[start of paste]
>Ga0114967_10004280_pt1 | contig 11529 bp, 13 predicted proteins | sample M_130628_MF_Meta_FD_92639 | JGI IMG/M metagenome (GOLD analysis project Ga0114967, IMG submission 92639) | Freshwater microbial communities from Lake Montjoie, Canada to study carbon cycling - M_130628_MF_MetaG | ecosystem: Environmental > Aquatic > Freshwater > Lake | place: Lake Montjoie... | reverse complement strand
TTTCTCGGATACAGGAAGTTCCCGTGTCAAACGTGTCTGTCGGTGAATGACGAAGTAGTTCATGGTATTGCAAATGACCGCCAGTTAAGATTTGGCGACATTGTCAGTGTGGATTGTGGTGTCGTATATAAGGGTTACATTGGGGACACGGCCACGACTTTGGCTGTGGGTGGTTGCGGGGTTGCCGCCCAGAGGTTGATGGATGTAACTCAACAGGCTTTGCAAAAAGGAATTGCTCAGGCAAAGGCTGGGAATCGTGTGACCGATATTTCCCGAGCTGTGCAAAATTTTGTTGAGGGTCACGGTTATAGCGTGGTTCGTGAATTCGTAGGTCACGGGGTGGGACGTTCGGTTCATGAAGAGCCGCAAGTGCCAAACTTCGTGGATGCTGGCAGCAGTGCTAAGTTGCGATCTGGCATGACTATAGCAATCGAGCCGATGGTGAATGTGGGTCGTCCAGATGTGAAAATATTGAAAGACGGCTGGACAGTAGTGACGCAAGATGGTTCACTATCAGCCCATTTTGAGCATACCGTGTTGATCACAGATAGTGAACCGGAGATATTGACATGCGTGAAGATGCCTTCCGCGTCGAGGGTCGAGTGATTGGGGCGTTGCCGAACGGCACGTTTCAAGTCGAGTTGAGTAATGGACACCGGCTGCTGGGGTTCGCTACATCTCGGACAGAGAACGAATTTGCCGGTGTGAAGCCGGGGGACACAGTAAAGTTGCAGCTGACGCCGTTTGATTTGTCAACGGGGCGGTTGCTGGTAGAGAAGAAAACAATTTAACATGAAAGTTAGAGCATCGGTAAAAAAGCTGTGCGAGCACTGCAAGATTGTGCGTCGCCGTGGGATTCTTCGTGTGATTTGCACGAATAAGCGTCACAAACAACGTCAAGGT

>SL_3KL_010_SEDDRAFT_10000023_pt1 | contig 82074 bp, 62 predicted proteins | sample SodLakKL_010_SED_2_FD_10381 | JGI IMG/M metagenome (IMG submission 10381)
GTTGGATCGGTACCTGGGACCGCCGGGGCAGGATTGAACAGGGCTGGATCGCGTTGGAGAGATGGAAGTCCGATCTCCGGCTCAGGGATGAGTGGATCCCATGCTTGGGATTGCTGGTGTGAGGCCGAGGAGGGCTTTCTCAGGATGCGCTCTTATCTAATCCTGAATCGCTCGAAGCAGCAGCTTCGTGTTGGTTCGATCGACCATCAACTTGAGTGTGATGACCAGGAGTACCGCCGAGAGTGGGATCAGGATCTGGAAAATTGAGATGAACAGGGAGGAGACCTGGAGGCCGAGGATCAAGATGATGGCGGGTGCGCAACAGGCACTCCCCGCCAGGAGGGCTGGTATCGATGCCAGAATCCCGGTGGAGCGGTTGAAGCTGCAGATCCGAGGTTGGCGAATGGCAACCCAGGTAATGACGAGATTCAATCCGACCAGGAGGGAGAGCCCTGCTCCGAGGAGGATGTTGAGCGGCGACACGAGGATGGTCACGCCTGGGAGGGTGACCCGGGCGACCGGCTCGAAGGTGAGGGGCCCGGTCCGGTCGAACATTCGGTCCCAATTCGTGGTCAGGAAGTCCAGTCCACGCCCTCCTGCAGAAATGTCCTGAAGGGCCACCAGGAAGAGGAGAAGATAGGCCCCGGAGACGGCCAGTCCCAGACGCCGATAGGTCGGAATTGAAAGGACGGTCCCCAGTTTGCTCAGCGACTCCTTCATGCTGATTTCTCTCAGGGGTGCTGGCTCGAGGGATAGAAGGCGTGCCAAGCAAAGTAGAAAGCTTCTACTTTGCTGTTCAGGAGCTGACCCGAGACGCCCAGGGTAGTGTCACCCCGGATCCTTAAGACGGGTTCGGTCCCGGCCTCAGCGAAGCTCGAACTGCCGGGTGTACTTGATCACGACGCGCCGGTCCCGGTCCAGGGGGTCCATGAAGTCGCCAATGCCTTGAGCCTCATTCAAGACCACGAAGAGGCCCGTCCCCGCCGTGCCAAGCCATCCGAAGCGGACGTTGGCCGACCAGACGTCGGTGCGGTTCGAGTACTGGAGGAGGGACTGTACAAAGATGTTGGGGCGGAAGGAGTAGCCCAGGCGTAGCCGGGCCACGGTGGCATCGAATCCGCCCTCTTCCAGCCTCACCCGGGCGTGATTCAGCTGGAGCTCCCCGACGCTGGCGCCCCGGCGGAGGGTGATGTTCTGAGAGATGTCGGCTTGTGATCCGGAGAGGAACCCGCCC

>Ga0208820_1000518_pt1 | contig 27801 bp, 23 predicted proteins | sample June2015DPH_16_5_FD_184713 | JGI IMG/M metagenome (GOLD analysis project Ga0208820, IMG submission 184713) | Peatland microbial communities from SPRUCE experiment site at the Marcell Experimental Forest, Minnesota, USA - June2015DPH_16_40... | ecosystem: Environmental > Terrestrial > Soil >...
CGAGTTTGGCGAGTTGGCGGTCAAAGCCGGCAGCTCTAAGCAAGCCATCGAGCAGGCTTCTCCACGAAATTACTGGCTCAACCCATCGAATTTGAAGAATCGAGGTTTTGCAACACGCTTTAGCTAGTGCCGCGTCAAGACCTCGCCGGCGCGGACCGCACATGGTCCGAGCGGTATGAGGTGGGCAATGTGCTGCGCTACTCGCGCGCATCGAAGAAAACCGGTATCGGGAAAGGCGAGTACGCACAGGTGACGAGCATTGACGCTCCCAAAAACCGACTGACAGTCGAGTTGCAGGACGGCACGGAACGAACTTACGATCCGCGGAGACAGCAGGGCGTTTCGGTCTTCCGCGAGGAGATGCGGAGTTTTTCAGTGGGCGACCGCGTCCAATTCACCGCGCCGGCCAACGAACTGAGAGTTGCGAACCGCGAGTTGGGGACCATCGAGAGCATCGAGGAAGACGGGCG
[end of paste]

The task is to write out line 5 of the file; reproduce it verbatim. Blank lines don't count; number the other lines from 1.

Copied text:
>Ga0208820_1000518_pt1 | contig 27801 bp, 23 predicted proteins | sample June2015DPH_16_5_FD_184713 | JGI IMG/M metagenome (GOLD analysis project Ga0208820, IMG submission 184713) | Peatland microbial communities from SPRUCE experiment site at the Marcell Experimental Forest, Minnesota, USA - June2015DPH_16_40... | ecosystem: Environmental > Terrestrial > Soil >...